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Bank or Credit Union—Which Is Better?

Compare the benefits and find out whether using a credit union or a bank is better for your finances.

By
Laura Adams, MBA,
November 20, 2012
Episode #292

Bank or Credit Union—Which Is Better?

Are you confused about the difference between a bank and a credit union? They have a lot in common, but they also have some major differences. Today we’ll cover their benefits so you know which type of institution is better for your personal finances.

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Differences Between Banks and Credit Unions

The fundamental difference between banks and credit unions is that banks are for-profit businesses and credit unions are non-profit financial cooperatives. That’s a fancy way of saying that credit unions are owned by their customers or members, and banks are owned by outside investors, who may or may not deposit money there.  

Therefore, banks are in business to please their investors, which can be at odds with what’s best for customers. But credit unions have the sole responsibility to serve their members. That’s why credit unions are known for giving high levels of customer service and have been growing in popularity.

Who Can Join a Credit Union?

When it comes to joining a credit union, there’s a catch: They aren’t legally allowed to serve the general public like banks do. Membership in a credit union must be limited to defined groups, such as particular industries, employers, organizations, or those who live or work in a certain community.

However, don’t assume that just because you’re self-employed or don’t work for the government, that you can’t join a credit union. Some make it really easy to join by offering eligibility to anyone who is a member of a particular charitable organization. Membership in the charitable organization could be as simple as paying a one-time fee of $10 or $15. Also, most credit unions extend eligibility to the immediate family of all their members.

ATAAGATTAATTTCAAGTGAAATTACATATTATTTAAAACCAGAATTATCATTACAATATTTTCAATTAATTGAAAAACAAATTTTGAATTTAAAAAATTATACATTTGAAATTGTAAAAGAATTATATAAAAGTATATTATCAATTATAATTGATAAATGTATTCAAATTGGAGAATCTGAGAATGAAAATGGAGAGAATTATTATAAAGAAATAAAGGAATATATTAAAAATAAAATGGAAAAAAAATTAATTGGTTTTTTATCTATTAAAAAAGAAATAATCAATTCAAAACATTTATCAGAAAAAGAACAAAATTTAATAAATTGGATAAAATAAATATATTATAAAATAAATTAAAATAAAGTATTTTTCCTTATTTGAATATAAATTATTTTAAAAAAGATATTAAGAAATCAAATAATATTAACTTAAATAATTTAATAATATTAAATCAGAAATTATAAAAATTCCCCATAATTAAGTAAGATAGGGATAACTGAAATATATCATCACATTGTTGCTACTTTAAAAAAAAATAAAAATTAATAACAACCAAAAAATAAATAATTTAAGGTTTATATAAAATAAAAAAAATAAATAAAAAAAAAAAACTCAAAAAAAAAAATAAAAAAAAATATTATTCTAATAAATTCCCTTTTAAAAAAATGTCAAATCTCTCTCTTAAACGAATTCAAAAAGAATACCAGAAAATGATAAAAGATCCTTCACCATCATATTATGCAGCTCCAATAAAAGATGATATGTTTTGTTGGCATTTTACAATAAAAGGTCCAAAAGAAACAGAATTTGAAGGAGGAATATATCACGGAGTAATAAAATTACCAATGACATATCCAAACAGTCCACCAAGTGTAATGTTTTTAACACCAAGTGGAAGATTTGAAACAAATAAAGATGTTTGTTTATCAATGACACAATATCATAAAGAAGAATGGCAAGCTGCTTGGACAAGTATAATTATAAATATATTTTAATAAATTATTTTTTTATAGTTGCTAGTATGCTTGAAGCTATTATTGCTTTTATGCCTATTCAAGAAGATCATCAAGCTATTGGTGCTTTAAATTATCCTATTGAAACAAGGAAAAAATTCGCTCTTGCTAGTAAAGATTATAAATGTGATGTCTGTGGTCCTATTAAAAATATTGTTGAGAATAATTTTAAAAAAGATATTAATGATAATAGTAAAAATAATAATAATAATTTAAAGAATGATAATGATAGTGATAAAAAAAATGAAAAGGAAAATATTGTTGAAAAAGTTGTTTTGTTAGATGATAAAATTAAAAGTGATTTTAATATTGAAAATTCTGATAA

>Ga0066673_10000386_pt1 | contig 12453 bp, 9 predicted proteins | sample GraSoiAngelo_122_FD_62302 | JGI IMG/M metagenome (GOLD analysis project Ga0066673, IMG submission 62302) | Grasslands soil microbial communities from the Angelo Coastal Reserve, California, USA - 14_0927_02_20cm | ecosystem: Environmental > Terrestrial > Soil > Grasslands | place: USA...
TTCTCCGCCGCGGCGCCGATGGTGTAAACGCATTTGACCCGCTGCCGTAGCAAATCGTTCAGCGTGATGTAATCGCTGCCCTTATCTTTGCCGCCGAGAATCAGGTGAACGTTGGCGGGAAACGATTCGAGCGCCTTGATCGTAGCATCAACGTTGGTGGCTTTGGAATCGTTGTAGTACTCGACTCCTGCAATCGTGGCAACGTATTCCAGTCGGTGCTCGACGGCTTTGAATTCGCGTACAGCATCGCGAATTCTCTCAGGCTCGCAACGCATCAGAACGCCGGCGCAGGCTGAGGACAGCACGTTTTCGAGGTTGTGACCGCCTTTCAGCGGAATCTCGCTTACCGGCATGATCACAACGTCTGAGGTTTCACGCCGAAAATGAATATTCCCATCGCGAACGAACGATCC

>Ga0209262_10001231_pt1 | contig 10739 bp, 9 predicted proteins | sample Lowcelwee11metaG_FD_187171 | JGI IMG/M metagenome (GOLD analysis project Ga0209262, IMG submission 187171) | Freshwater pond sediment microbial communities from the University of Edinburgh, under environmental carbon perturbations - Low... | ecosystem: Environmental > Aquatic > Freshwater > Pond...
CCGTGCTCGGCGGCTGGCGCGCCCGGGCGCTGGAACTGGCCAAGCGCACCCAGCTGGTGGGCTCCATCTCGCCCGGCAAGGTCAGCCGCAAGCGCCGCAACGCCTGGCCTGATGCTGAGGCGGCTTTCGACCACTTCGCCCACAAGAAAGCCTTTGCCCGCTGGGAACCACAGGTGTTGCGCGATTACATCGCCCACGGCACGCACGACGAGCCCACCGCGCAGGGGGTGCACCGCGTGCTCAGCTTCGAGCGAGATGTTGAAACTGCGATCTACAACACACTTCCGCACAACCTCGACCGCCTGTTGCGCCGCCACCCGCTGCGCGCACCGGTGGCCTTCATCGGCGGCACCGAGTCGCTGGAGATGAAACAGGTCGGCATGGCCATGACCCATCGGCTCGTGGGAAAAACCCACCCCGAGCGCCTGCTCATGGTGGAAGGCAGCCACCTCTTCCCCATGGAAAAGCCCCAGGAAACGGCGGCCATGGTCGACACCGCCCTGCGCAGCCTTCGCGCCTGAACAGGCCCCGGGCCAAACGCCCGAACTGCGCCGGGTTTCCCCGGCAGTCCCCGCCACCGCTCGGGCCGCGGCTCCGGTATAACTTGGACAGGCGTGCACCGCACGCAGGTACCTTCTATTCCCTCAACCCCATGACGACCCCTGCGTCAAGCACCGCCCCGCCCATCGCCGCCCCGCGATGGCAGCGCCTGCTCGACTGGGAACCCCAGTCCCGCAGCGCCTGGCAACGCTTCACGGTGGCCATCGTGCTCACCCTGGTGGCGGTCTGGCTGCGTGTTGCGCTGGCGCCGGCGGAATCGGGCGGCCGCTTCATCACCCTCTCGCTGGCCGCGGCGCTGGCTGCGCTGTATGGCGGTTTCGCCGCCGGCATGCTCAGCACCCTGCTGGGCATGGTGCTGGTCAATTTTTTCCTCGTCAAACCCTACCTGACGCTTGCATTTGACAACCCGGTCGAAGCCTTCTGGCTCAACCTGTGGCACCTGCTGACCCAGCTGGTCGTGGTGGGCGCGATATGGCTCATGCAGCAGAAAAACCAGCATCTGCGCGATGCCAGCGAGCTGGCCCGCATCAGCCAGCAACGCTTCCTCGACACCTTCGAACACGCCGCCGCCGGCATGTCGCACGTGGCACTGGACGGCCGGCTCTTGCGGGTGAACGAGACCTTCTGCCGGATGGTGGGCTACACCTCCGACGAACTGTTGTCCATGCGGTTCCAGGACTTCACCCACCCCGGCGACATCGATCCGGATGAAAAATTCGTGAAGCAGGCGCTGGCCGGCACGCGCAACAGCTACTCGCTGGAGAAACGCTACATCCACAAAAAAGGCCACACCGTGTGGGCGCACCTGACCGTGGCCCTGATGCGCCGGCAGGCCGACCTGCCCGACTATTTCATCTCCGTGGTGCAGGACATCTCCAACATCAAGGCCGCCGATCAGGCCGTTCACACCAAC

Joining a credit union and receiving top-notch customer service sounds great, but how do they stack up against banks in other areas like interest rates, convenience, and deposit insurance?

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Interest Rates at Banks and Credit Unions

First, let’s talk about interest rates. Banks and credit unions earn revenue by loaning out deposits to customers who want to borrow money. In return for the privilege of using your money for these loans, both banks and credit unions typically pay interest, depending on the type of account you have. As long as a bank or credit union collects more interest from borrowers than it pays out to depositors, and covers its operating expenses, it can stay in business.

On average, credit unions pay more interest than banks, according to bankrate.com. This is because a credit union’s profit belongs to its members, not to management or shareholders. Most earnings are put back into a credit union and ultimately returned to members in the form of benefits, like higher interest rates on deposits, lower interest rates on loans, and fewer fees.